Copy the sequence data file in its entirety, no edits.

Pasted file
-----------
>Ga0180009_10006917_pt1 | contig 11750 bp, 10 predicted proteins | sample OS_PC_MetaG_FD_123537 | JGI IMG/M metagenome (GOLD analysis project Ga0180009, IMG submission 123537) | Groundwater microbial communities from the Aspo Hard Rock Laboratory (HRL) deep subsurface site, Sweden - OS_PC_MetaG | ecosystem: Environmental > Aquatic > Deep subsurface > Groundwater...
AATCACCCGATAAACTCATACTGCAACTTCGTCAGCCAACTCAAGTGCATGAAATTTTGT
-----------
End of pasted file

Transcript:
>Ga0180009_10006917_pt1 | contig 11750 bp, 10 predicted proteins | sample OS_PC_MetaG_FD_123537 | JGI IMG/M metagenome (GOLD analysis project Ga0180009, IMG submission 123537) | Groundwater microbial communities from the Aspo Hard Rock Laboratory (HRL) deep subsurface site, Sweden - OS_PC_MetaG | ecosystem: Environmental > Aquatic > Deep subsurface > Groundwater...
AATCACCCGATAAACTCATACTGCAACTTCGTCAGCCAACTCAAGTGCATGAAATTTTGT